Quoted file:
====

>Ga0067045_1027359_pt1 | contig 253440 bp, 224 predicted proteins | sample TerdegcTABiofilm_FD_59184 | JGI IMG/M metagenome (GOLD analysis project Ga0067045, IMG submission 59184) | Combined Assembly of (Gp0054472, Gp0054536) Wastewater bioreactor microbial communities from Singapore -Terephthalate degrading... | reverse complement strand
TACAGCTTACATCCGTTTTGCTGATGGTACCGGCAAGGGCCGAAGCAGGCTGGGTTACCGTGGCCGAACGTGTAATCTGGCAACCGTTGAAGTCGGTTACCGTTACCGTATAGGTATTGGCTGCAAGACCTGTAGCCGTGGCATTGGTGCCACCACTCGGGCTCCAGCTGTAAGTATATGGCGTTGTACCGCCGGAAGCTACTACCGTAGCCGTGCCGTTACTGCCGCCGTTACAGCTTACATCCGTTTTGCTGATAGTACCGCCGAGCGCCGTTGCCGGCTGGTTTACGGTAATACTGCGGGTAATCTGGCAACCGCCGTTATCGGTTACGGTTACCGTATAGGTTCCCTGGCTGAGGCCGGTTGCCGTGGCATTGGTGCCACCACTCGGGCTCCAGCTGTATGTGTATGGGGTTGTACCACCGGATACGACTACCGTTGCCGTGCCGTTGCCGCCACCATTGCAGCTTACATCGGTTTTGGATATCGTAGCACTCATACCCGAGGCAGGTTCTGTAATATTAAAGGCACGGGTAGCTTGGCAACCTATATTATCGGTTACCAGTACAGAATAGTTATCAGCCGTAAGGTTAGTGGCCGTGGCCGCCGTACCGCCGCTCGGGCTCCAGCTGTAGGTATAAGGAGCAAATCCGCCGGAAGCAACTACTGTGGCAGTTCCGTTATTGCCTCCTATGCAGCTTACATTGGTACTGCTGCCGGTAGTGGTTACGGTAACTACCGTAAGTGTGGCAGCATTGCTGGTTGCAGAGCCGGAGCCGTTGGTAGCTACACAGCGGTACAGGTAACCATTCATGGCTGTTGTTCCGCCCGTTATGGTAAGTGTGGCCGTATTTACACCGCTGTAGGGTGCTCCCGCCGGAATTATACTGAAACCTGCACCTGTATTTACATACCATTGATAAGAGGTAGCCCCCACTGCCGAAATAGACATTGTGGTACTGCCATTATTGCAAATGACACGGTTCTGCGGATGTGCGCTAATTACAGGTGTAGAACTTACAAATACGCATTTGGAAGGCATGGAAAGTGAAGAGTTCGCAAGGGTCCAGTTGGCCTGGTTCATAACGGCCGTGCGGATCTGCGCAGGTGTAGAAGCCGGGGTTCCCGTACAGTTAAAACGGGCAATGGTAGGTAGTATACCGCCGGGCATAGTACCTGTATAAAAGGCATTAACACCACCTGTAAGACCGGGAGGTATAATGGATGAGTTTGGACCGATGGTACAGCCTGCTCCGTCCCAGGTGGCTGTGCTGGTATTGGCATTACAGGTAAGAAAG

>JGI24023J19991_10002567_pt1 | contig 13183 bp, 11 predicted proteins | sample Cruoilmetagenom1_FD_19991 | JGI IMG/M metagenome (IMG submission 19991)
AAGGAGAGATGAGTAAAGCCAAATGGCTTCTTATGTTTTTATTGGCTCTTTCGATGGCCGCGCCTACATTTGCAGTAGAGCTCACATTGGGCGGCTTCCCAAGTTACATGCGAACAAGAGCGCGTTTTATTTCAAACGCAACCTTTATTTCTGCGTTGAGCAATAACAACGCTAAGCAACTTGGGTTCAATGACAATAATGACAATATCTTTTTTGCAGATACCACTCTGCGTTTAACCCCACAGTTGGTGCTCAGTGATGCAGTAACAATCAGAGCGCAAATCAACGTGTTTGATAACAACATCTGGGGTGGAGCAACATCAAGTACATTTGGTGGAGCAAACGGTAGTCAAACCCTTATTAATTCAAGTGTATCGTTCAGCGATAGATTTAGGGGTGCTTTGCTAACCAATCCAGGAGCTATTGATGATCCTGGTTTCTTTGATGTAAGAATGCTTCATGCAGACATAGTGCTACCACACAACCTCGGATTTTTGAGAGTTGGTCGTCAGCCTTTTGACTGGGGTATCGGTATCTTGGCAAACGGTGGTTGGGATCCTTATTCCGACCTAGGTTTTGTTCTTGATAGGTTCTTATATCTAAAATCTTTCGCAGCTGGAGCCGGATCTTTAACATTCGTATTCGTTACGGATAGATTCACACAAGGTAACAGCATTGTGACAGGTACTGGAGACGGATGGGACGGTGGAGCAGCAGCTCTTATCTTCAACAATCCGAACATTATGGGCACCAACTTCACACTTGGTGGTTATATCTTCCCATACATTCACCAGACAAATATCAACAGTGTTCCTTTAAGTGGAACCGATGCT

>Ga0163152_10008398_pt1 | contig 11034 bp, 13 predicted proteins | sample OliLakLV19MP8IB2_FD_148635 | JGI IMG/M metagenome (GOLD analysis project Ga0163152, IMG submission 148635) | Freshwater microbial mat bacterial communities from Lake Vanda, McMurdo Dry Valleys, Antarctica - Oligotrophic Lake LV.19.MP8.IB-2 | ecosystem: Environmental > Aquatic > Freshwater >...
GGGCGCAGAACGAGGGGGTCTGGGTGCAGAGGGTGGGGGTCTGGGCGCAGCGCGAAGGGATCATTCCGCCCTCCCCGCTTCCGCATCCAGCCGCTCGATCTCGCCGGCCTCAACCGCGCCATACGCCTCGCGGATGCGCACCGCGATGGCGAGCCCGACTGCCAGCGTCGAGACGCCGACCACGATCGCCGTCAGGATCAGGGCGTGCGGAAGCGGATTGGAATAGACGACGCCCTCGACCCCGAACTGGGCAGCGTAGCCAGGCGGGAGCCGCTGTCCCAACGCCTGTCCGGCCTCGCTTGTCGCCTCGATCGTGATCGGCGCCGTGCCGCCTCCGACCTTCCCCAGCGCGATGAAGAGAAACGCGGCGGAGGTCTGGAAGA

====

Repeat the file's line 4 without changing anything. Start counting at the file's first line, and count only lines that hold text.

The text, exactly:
AAGGAGAGATGAGTAAAGCCAAATGGCTTCTTATGTTTTTATTGGCTCTTTCGATGGCCGCGCCTACATTTGCAGTAGAGCTCACATTGGGCGGCTTCCCAAGTTACATGCGAACAAGAGCGCGTTTTATTTCAAACGCAACCTTTATTTCTGCGTTGAGCAATAACAACGCTAAGCAACTTGGGTTCAATGACAATAATGACAATATCTTTTTTGCAGATACCACTCTGCGTTTAACCCCACAGTTGGTGCTCAGTGATGCAGTAACAATCAGAGCGCAAATCAACGTGTTTGATAACAACATCTGGGGTGGAGCAACATCAAGTACATTTGGTGGAGCAAACGGTAGTCAAACCCTTATTAATTCAAGTGTATCGTTCAGCGATAGATTTAGGGGTGCTTTGCTAACCAATCCAGGAGCTATTGATGATCCTGGTTTCTTTGATGTAAGAATGCTTCATGCAGACATAGTGCTACCACACAACCTCGGATTTTTGAGAGTTGGTCGTCAGCCTTTTGACTGGGGTATCGGTATCTTGGCAAACGGTGGTTGGGATCCTTATTCCGACCTAGGTTTTGTTCTTGATAGGTTCTTATATCTAAAATCTTTCGCAGCTGGAGCCGGATCTTTAACATTCGTATTCGTTACGGATAGATTCACACAAGGTAACAGCATTGTGACAGGTACTGGAGACGGATGGGACGGTGGAGCAGCAGCTCTTATCTTCAACAATCCGAACATTATGGGCACCAACTTCACACTTGGTGGTTATATCTTCCCATACATTCACCAGACAAATATCAACAGTGTTCCTTTAAGTGGAACCGATGCT